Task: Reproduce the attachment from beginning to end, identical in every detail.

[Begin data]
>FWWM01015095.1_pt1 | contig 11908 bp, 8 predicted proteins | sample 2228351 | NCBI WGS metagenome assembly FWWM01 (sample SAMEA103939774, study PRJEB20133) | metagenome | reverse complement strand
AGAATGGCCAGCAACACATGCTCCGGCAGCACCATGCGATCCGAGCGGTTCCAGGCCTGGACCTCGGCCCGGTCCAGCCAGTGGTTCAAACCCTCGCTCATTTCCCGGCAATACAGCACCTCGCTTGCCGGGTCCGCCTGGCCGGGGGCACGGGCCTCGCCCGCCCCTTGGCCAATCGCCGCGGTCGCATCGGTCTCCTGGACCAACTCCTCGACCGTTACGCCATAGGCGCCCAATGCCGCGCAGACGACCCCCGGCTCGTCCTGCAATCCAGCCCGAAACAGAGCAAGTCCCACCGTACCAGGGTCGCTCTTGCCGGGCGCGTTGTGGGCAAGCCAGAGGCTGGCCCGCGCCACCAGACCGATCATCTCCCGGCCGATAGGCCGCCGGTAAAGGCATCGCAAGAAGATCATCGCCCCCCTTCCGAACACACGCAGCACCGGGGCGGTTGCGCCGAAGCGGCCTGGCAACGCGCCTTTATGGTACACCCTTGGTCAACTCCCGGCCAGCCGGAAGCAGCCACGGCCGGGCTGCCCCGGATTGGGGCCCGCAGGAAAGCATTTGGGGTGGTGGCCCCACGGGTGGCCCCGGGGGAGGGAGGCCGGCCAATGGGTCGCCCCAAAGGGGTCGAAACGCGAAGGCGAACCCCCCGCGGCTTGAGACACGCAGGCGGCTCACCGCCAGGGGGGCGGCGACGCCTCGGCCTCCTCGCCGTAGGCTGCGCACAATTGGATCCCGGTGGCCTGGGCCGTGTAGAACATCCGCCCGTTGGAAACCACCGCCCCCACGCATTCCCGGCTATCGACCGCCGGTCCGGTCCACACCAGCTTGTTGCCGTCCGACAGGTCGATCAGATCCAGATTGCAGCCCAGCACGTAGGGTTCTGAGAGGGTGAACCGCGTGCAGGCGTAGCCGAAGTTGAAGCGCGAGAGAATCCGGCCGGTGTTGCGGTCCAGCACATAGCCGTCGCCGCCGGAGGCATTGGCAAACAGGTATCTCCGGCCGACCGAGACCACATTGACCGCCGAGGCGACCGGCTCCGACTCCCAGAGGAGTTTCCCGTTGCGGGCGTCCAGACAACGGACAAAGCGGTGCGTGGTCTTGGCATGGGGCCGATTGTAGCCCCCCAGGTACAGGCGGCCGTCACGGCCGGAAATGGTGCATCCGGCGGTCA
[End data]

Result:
>FWWM01015095.1_pt1 | contig 11908 bp, 8 predicted proteins | sample 2228351 | NCBI WGS metagenome assembly FWWM01 (sample SAMEA103939774, study PRJEB20133) | metagenome | reverse complement strand
AGAATGGCCAGCAACACATGCTCCGGCAGCACCATGCGATCCGAGCGGTTCCAGGCCTGGACCTCGGCCCGGTCCAGCCAGTGGTTCAAACCCTCGCTCATTTCCCGGCAATACAGCACCTCGCTTGCCGGGTCCGCCTGGCCGGGGGCACGGGCCTCGCCCGCCCCTTGGCCAATCGCCGCGGTCGCATCGGTCTCCTGGACCAACTCCTCGACCGTTACGCCATAGGCGCCCAATGCCGCGCAGACGACCCCCGGCTCGTCCTGCAATCCAGCCCGAAACAGAGCAAGTCCCACCGTACCAGGGTCGCTCTTGCCGGGCGCGTTGTGGGCAAGCCAGAGGCTGGCCCGCGCCACCAGACCGATCATCTCCCGGCCGATAGGCCGCCGGTAAAGGCATCGCAAGAAGATCATCGCCCCCCTTCCGAACACACGCAGCACCGGGGCGGTTGCGCCGAAGCGGCCTGGCAACGCGCCTTTATGGTACACCCTTGGTCAACTCCCGGCCAGCCGGAAGCAGCCACGGCCGGGCTGCCCCGGATTGGGGCCCGCAGGAAAGCATTTGGGGTGGTGGCCCCACGGGTGGCCCCGGGGGAGGGAGGCCGGCCAATGGGTCGCCCCAAAGGGGTCGAAACGCGAAGGCGAACCCCCCGCGGCTTGAGACACGCAGGCGGCTCACCGCCAGGGGGGCGGCGACGCCTCGGCCTCCTCGCCGTAGGCTGCGCACAATTGGATCCCGGTGGCCTGGGCCGTGTAGAACATCCGCCCGTTGGAAACCACCGCCCCCACGCATTCCCGGCTATCGACCGCCGGTCCGGTCCACACCAGCTTGTTGCCGTCCGACAGGTCGATCAGATCCAGATTGCAGCCCAGCACGTAGGGTTCTGAGAGGGTGAACCGCGTGCAGGCGTAGCCGAAGTTGAAGCGCGAGAGAATCCGGCCGGTGTTGCGGTCCAGCACATAGCCGTCGCCGCCGGAGGCATTGGCAAACAGGTATCTCCGGCCGACCGAGACCACATTGACCGCCGAGGCGACCGGCTCCGACTCCCAGAGGAGTTTCCCGTTGCGGGCGTCCAGACAACGGACAAAGCGGTGCGTGGTCTTGGCATGGGGCCGATTGTAGCCCCCCAGGTACAGGCGGCCGTCACGGCCGGAAATGGTGCATCCGGCGGTCA